23 November 2012
The script I described here (over a year ago! time flies when you’s having fun) has meanwhile changed a bit. Also, I only run it once every 24 hours, only at about q quarter to three at night.
Here’s the new version:
cd /usr/local/www/apache24/htdocs/tools/index/ mv words wordswas LC_COLLATE="en_US.ISO8859-1" ; export LC_COLLATE find ../.. -type f -a \ \( -name '*.htm' -o -name '*.html' -o -name '*.stm' -o -name '*.inc' \) | # Note 1 grep -v -f stoppath | ./wordsep | grep -v -x -f stoplist | sort > wordsraw # Note 2 # Addition 26 October 2012: for frequency list # Not necessary to do this everyday! #uniq -c wordsraw | sort -nr > wordfreq # Note 3 uniq wordsraw > words rm wordsraw ./genindex words rm ../../index/index-?.htm mv index*.htm ../../index diff wordswas words
The former file ‘stoplist’ has been renamed to ‘stoppath’, because two lines further on, I now use a different file called ‘stoplist’. This new file contains 77 very common words (largely from Dutch and English, the languages I write most of my web articles in).
Ignoring such common words is of course quite usual a technique, but I didn’t do it yet, until recently (26 October 2012). The measure reduced the total number of words from the site (unsorted and including all duplicates) from 637710 to 386740!
grep is necessary too avoid
that the words ‘deal’ and ‘deactivate’, for example,
would be filtered out because of the common Dutch and Portuguese word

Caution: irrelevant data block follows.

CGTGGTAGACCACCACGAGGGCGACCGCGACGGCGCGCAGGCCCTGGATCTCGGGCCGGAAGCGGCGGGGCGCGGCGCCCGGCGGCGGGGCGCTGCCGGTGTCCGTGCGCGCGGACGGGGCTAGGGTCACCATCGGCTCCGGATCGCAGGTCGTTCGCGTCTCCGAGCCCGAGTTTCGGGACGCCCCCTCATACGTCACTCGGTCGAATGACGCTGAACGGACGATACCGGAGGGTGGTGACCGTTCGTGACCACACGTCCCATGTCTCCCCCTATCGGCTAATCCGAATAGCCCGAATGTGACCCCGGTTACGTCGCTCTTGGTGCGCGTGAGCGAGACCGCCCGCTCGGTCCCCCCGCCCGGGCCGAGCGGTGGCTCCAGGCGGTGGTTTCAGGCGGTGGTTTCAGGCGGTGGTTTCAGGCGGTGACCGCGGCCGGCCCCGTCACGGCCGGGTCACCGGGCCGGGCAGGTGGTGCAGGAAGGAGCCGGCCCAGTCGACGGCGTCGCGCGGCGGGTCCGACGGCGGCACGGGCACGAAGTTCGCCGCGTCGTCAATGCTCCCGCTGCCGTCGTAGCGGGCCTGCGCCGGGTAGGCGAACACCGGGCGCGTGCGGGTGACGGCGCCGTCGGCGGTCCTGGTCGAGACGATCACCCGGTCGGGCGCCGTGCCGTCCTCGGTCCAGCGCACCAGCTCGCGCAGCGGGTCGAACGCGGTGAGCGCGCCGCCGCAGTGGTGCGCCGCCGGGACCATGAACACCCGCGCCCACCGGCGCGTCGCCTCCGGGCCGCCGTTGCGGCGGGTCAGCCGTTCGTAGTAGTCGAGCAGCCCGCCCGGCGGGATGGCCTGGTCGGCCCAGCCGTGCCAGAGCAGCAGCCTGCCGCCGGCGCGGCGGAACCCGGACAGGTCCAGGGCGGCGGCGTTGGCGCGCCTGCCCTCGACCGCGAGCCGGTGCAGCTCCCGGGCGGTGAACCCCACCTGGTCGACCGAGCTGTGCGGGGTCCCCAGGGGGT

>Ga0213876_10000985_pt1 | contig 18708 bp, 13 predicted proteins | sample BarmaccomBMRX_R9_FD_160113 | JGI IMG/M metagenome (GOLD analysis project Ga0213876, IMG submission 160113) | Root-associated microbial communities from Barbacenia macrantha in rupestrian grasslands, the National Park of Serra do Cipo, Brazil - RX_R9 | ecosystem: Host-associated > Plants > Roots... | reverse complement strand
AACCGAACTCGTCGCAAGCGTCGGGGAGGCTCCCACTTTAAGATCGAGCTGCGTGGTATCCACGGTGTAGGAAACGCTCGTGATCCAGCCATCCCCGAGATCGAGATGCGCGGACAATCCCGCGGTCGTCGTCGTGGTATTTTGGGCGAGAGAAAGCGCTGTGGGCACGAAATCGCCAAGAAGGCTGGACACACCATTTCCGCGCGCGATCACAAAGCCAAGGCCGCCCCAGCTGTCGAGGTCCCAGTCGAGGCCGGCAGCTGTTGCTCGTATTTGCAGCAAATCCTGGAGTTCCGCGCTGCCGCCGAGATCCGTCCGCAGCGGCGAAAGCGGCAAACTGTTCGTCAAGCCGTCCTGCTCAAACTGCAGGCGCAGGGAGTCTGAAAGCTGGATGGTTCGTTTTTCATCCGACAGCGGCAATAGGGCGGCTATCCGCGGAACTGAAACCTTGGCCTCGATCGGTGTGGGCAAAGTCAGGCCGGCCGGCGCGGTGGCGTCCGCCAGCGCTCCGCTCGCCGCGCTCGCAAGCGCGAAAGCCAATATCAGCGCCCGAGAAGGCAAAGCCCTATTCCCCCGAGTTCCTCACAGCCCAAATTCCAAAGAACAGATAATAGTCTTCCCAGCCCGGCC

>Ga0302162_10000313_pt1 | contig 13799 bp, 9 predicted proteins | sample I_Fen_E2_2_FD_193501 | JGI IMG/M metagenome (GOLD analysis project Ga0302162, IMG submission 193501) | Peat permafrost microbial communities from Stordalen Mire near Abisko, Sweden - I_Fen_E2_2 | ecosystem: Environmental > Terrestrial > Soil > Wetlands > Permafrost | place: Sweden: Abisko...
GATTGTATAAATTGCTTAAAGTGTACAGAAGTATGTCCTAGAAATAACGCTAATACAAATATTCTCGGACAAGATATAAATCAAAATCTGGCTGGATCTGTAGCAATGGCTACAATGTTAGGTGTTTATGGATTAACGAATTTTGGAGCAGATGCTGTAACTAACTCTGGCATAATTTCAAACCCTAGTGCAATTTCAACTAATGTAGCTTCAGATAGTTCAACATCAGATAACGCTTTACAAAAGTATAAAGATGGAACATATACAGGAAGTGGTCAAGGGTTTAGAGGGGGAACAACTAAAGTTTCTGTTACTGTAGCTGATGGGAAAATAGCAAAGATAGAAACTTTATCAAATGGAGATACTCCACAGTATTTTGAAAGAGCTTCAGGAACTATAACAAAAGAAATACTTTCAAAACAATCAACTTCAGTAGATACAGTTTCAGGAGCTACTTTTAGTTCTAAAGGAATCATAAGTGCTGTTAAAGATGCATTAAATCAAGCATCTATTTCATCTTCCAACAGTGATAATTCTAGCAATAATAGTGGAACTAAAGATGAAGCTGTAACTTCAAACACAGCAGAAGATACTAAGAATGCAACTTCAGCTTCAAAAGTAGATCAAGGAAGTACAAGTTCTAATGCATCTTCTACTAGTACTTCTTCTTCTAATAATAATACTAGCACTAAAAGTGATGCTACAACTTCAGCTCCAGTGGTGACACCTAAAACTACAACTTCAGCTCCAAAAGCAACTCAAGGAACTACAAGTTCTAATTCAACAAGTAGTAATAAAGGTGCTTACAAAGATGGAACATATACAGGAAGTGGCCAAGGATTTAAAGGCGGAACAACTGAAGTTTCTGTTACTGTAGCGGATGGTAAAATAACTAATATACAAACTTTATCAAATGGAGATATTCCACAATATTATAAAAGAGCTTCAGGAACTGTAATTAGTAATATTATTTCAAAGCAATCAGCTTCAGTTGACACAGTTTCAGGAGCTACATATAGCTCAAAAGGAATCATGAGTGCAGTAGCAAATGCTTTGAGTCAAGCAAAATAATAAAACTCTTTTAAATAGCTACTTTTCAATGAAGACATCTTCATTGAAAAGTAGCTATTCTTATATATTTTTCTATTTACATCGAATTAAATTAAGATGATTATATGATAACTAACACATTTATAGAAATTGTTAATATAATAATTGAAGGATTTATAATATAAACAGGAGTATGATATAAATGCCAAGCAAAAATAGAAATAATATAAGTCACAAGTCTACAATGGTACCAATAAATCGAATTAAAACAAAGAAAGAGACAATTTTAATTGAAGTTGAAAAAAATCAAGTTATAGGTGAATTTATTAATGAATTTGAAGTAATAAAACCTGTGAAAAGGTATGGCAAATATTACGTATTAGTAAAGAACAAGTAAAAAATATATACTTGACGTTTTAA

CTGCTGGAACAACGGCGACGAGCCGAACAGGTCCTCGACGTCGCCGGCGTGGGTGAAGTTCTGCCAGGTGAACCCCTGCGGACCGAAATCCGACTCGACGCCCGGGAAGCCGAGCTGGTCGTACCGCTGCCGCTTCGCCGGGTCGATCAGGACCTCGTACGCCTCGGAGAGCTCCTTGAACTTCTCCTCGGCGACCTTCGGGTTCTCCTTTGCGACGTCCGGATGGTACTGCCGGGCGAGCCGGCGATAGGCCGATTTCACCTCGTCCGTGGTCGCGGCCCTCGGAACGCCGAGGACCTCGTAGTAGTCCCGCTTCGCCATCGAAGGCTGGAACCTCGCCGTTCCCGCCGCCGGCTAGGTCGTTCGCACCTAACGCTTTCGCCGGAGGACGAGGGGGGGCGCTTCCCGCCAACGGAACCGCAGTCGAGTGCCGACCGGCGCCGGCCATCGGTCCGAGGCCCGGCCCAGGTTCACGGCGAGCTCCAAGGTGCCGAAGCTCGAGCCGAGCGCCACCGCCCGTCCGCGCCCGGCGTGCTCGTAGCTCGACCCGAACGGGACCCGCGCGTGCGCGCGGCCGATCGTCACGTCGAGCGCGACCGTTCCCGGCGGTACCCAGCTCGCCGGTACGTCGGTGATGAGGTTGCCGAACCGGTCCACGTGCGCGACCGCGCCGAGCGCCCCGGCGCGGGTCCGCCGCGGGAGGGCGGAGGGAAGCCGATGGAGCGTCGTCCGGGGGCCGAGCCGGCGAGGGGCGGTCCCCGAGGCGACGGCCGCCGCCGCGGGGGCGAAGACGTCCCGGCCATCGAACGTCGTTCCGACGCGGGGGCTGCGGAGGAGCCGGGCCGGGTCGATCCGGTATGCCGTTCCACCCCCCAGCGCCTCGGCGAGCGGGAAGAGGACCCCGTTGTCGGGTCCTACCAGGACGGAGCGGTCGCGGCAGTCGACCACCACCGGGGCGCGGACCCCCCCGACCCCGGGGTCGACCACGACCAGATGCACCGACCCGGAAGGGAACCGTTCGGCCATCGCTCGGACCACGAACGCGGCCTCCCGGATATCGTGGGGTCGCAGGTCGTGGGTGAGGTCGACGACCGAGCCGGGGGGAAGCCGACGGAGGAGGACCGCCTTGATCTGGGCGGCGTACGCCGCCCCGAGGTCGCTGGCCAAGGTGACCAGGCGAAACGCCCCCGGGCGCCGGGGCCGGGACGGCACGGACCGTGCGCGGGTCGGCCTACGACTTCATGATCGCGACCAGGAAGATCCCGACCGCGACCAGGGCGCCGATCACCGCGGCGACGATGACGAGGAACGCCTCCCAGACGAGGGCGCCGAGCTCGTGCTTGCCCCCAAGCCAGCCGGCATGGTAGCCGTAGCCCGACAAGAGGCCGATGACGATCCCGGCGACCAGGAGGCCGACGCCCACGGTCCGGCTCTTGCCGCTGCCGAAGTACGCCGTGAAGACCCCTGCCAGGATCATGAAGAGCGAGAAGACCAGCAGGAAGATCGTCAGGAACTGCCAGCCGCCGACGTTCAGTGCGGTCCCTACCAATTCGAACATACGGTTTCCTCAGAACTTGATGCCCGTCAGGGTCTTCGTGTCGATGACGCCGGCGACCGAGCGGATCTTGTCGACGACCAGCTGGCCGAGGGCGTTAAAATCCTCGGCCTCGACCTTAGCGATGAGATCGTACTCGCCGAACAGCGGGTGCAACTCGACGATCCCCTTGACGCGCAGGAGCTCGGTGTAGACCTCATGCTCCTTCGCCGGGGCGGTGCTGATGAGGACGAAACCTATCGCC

‘de’. Only whole-line matches (between the one-word-per-line
files) should be honoured for filtering out (option
and that is what
-x does. (At least it does under FreeBSD
8.2 and 8.3, don’t know about other Unix flavours.)
I first tried
-w (‘match whole
words only’), but that wasn’t good enough, because then
no longer appeared in the index, because of the common Dutch word
‘al’ (meaning: yet, already).
stoplist, with frequently occuring function words,
by generating a frequency list from the file
wordsraw) that has all the
words in it. I commented out that step later, because
I don’t need a fresh frequency list every day.
I could have further optimised the
script, by doing that
uniq wordsraw > words
here, in an earlier step, without saving
wordsraw to disk. Pipes are normally implemented
using a 2 kilobyte buffer in core, so they are much more efficient
than intermediate files.
The combined script line (in the existing series of
piped commands), instead of:
(sort > wordsraw; uniq wordsraw > words)
would then be:
sort | uniq > words
or better still:
sort -u > words
But because the script runs only once every 24 hours, I left it as it is.